In my elementary school there was one Black teacher, Ms. Terri Moore. I never had her as my teacher, but I knew she existed. She also knew me. We often smiled at each other in the hallway. In 5th grade, Ms. Moore asked me to recite a speech for Black History Month. I stood in front of the entire school, my peers, teachers, and administrators, a sea of majority whiteness, and in February, a month dedicated to people who looked like me, and asked by the only Black teacher at the school, I celebrated my history. I don’t remember what I said. But I remember how I felt. I was full. I was proud, elated, and certain that I mattered.
My high school, similar to my grade school, was predominantly white. I could count the number of Black teachers and staff on one hand and have several fingers left over. Dr. Charlotte Ijei, a Black woman who always rocked a blazer, was my high school’s college counselor. For years we smiled at one another but never had direct contact until my junior year of high school. Dr. Ijei asked about my plans for college. Socrates said it best, we don’t know what we don’t know. My parents did not go to college. People in my neighborhood did not talk about college. I did not know the first thing about visiting a college or applying to college. I never thought college was an option. Dr. Ijei stepped in.
My world became more expansive because Dr. Ijei introduced me to the idea of attending college. Dr. Ijei, like Ms. Moore, saw me. She coordinated and paid the fees so I could attend my first college tour. I traveled to Bradley University in Peoria, Illinois. This was the farthest I had ever traveled from my hometown of St. Louis, Missouri. At Bradley, I walked across a college campus for the first time. The buildings were regal. The grass was manicured. People sat outside on blankets, chatting or reading books. This was another world. I sat in on my first college lecture, I sang karaoke with college students, and I spent the night sleeping on the floor of my host student’s college dorm. That experience changed my life. College was real and for the first time, college seemed attainable. Dr. Ijei, and Ms. Moore changed my life. That is not hyperbole, I wrote this text with several college degrees, including a doctorate, in my faculty office.
Ms. Moore and Dr. Ijei supported every student. However, they saw my identities, a Black kid from a lower-class family, and they saw a potential first-generation college student. They saw all of me (i.e., diversity). Ms. Moore and Dr. Ijei ensured that resources and opportunities were available based on my circumstances (i.e., equity). Lastly, these amazing individuals gave me a voice in the processes and activities that my peers were privy to and aware of (i.e., inclusion). Before DEI was a thing, Ms. Moore and Dr. Ijei were practicing its application.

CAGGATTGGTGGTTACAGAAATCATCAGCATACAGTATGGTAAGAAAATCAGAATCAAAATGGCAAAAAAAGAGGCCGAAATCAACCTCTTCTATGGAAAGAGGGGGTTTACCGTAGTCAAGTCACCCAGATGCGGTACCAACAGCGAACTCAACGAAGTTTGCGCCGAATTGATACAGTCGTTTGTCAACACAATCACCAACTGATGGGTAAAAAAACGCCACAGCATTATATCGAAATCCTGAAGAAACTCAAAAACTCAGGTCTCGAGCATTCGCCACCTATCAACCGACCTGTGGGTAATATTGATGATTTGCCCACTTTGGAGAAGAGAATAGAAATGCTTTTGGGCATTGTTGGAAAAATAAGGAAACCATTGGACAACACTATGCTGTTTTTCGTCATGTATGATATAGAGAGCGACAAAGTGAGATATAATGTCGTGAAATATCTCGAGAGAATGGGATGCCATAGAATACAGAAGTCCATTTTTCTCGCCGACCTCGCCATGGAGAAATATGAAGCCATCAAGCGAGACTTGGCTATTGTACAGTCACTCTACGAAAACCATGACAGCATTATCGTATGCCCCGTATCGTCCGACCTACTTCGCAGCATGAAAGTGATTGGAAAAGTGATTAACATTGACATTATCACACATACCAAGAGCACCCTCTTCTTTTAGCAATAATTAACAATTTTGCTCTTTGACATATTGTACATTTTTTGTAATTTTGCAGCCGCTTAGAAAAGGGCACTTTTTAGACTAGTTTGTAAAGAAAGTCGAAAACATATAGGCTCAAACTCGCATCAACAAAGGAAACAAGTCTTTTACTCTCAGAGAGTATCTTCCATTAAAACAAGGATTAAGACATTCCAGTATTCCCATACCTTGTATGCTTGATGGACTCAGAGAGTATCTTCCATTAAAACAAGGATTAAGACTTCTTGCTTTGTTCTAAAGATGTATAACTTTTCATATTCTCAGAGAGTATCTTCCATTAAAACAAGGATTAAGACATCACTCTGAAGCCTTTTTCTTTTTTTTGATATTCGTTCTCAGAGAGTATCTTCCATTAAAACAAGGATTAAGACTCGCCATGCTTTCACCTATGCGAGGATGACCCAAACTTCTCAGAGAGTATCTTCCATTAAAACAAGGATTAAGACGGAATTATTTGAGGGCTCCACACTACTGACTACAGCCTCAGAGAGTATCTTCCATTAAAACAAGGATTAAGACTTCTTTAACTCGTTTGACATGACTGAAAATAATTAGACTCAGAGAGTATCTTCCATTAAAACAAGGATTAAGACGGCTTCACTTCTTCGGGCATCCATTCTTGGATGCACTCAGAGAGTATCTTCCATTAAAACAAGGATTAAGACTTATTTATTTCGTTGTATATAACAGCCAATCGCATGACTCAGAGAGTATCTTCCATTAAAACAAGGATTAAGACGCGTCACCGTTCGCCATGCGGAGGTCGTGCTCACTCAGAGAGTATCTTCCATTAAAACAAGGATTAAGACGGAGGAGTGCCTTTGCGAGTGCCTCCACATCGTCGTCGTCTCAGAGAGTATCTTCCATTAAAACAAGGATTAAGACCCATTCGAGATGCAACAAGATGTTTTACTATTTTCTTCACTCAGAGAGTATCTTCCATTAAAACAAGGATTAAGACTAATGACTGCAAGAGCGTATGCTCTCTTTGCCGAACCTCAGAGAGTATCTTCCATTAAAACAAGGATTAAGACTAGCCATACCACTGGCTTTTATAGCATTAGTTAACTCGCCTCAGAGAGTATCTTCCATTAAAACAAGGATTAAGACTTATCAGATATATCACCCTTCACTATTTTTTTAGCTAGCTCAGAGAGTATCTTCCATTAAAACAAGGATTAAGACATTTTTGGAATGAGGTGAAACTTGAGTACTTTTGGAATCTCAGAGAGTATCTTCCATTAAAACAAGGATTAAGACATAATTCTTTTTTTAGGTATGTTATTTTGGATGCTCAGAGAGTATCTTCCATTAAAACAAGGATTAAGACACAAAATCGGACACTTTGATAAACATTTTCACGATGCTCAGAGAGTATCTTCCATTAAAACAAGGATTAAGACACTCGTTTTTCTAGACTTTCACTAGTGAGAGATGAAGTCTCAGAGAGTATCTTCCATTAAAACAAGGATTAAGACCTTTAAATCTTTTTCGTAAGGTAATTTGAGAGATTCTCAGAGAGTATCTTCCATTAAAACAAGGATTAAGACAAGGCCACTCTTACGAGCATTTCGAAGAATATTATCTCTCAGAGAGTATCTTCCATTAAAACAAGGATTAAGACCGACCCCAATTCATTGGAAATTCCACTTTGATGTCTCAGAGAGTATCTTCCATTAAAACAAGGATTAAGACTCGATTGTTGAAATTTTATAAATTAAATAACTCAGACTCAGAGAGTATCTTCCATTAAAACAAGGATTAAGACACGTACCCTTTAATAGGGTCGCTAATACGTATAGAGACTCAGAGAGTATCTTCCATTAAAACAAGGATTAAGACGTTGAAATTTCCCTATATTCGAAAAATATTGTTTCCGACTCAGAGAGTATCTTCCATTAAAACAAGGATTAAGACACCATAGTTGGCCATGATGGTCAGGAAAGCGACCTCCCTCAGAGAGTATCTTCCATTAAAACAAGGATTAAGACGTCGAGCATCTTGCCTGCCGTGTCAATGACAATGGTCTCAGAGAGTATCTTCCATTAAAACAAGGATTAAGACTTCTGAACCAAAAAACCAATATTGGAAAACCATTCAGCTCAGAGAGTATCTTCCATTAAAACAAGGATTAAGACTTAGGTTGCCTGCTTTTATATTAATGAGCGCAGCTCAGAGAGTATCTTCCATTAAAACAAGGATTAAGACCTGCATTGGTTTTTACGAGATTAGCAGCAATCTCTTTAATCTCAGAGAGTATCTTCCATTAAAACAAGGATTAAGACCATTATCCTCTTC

The work of both Ms. Moore and Dr. Ijei was invaluable. I have only attended predominantly white schools. In each school my white peers saw themselves reflected in the curriculum, their history was presented every day within the classroom and in the library, administrative offices, and even in the halls of the school. Their parents paved the way for their college aspirations. I’m not jealous nor do I want to take away their opportunities. I want each and every person to have the same benefits.
Thankfully, I had Ms. Moore and Dr. Ijei.
Because of DEI, before it was a thing, I had access to resources and networks as my peers. I learned of my history, was positioned to excel in school, navigated the college process, and along the way, I collected a few college degrees. By all measures, I did what my right-leaning associates wanted, and pulled myself up by the “bootstraps” they’re so fond of referencing. DEI leveled the playing field, so people in my situation could succeed.
Yet, as others, here and here, have highlighted, competition, equity, and fairness has created a level of uncertainty and panic among some groups. But, why?
Diversity, Equity and Inclusion is not the boogeyman. The ideas and values of some groups are not superior to other groups. Social hierarchy is problematic as it upholds division and conflict. DEI counters such assumptions and within spaces, such as education and the workplace, allows all of us to be positioned for success. DEI is going to have enduring value as society becomes increasingly diverse. The question remains, will it always fall on a handful of good-natured people to do this valuable work, or will formalizing DEI efforts and advancing the practice of DEI with intentionality help create the world that we all envision?
Dr. David Stamps is an assistant professor at Bentley University.